Transforming Liberia through Agriculture !
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Liberia is a republic and is a unitary and constitutional democracy.  The central government, especially the president, holds most of the power.  The government has three branches:  the executive headed by the president, the legislature consisting of the House of Senate and the House of Representatives and the judiciary is headed by the Chief Justice of the Supreme Court.  

Each House member represents an electoral district within a county.  Each county is represented by two senators in the House of Senate.  The House of Representatives is led by a speaker while the vice president serves as president of the Senate.  The President pro-tempore presides over the senate in the absence of the vice president.  

Liberia’s judicial system is controlled by the Supreme Court.  It is made of five members headed by the Chief Justice.  The judicial system is further divided into circuit courts, specialty courts, magistrate courts and justices of the peace courts.  Supreme Court members and all judges are appointed by the president.  The judicial system is patterned after the Anglo-American common law.

The government allows separate tribal and traditional courts that govern people of tribal origins.  These courts deal mainly with issues concerning traditional and tribal laws.  Paramount chief, clan chief, town chief, a tribal elder or a group of tribal elders often preside.  Sanctioned by the government, trial by ordeal remains a common practice.  The accused are often tortured to force confessions.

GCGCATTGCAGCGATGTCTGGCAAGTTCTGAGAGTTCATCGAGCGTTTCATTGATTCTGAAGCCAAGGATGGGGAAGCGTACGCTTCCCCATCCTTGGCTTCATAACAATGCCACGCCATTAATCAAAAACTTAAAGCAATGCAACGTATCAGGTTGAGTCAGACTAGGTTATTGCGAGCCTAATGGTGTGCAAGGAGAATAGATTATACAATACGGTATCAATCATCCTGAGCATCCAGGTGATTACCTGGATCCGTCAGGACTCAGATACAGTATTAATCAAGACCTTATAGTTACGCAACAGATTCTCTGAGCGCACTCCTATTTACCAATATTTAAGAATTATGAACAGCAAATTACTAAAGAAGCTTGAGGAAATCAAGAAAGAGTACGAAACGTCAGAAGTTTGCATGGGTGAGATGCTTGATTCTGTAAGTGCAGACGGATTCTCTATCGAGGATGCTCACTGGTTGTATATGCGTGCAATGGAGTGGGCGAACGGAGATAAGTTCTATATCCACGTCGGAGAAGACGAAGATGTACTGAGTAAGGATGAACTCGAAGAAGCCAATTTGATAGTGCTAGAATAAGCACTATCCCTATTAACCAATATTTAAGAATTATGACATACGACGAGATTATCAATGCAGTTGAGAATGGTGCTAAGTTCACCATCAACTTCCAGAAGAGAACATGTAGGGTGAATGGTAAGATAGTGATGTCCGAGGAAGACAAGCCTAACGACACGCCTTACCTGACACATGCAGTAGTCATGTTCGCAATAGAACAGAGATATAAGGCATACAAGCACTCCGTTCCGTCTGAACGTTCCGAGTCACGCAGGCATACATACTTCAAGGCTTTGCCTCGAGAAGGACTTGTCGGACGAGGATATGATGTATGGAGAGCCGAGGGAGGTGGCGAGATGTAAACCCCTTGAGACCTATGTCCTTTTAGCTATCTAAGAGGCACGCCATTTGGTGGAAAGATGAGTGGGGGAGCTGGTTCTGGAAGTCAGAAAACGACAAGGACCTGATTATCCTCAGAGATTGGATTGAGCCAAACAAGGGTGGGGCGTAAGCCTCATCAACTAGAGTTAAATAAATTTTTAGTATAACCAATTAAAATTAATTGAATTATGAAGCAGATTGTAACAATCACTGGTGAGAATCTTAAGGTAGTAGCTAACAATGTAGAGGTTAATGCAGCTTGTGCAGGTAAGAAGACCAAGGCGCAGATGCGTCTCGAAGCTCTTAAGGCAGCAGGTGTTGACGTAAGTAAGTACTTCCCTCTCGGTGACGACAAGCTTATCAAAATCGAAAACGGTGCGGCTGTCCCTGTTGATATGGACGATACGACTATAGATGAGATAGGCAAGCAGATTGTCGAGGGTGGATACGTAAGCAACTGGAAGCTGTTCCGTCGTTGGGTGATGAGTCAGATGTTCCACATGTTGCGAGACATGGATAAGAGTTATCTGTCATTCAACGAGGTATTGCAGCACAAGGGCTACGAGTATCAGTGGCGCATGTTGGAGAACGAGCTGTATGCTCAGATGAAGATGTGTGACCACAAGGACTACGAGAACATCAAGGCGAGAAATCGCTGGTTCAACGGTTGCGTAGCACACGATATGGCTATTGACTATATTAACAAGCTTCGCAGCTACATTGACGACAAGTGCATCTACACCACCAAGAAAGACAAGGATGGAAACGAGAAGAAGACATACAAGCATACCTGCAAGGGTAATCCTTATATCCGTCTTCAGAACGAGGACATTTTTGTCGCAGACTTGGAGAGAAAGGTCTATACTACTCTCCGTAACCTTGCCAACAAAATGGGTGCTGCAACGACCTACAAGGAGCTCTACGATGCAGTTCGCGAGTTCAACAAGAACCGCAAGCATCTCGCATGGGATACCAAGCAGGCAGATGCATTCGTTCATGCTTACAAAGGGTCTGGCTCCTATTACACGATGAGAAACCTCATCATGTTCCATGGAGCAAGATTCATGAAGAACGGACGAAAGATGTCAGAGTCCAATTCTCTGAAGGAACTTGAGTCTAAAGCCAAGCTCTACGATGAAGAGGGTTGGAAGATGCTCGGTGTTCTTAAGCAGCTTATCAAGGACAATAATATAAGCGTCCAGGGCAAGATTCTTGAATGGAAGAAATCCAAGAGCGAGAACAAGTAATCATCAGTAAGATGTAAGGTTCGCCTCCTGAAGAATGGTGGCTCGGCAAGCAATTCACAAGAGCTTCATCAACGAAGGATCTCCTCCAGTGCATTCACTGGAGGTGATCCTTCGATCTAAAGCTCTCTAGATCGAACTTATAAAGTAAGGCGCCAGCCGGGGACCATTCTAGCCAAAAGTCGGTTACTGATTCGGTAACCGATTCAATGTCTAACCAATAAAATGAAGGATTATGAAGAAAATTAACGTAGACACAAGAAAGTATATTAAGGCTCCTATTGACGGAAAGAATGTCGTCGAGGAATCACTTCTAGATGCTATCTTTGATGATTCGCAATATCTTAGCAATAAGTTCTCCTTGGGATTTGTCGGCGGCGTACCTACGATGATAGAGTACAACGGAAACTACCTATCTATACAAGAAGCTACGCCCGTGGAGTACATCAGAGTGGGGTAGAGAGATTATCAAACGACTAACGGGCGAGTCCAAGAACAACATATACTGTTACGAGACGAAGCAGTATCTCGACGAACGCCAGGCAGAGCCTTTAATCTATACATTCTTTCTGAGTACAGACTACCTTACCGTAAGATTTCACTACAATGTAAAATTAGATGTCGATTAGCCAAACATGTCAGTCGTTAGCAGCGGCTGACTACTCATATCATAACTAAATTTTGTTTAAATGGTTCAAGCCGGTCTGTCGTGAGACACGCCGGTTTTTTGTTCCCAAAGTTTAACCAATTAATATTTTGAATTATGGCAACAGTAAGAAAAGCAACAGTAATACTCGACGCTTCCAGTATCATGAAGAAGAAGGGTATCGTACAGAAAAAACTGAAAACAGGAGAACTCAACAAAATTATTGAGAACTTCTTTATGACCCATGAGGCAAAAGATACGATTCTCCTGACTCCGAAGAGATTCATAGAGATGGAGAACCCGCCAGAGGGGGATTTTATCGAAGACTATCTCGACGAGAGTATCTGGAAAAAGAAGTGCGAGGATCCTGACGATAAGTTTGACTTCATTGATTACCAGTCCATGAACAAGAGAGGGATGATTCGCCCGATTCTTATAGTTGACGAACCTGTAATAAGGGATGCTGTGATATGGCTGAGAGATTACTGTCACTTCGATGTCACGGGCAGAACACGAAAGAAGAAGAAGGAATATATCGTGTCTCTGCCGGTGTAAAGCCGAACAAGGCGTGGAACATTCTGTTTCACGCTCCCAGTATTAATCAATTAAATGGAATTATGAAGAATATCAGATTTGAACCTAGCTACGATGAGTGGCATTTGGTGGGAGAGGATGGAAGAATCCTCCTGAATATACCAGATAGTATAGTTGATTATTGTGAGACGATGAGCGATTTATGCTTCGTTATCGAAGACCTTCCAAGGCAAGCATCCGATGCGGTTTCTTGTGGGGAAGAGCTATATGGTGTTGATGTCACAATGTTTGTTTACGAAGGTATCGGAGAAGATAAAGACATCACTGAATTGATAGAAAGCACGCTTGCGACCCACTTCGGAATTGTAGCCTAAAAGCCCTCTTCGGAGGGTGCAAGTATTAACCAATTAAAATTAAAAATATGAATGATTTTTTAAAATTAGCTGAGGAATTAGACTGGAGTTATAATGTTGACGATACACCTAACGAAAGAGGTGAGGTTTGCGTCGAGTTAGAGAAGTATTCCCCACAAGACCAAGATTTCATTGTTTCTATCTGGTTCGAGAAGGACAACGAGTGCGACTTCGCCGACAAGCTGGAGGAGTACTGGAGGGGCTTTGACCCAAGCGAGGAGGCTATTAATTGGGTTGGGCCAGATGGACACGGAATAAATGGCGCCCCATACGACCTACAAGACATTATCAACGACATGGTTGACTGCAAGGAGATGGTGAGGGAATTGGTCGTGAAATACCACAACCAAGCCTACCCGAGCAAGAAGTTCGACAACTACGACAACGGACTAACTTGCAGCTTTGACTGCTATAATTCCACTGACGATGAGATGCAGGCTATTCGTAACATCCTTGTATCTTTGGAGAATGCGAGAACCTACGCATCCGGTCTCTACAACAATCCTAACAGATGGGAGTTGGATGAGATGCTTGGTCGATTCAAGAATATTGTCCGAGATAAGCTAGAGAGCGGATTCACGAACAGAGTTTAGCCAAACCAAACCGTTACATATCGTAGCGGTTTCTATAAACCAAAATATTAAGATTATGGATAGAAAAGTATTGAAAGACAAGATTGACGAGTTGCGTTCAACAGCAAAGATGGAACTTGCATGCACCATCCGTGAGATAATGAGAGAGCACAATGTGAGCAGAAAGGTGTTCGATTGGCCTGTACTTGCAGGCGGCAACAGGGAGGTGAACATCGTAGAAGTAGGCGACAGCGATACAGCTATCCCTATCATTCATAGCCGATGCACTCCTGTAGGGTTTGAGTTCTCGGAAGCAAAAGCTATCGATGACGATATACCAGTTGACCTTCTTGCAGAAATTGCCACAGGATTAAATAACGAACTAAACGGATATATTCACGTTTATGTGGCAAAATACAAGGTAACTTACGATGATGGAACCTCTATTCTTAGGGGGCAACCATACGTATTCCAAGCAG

There are 15 counties in Liberia and they are Bomi, Bong, Gbarpolu, Grand Bassa, Grand Cape Mount, Grand Gedeh, Grand Kru, Lofa, Margibi, Maryland, Montserrado, Nimba, Rivercess, River Gee and Sinoe.  Nimba is the largest of the counties in land area.  Nimba is also second to Montserrado in population.

Each county is subdivided into districts.  Each district is made up of chiefdoms.  A chiefdom is made up of clans.  A clan is made up of towns and villages.  The administrator of a county is called superintendent who is appointed by the president.  A district administrator is called commissioner who is also appointed by the president.  A paramount chief administers a chiefdom, a clan chief administers a clan, and a town chief administers a town.  Sometimes a group of towns and villages are merged under one chief for efficient administrative purposes.  Such amalgamation is called a zone and the administrator is called zone chief.  In some cases townships are created within a clan and are headed by a commissioner.  A township commissioner is appointed by the president. A city is headed by a mayor. Constitutionally, all chieftaincy and mayoral positions are elected positions, but the current president has successfully argued that she should appoint them because of limited funding for elections, allowing her to wield huge political power in the country.

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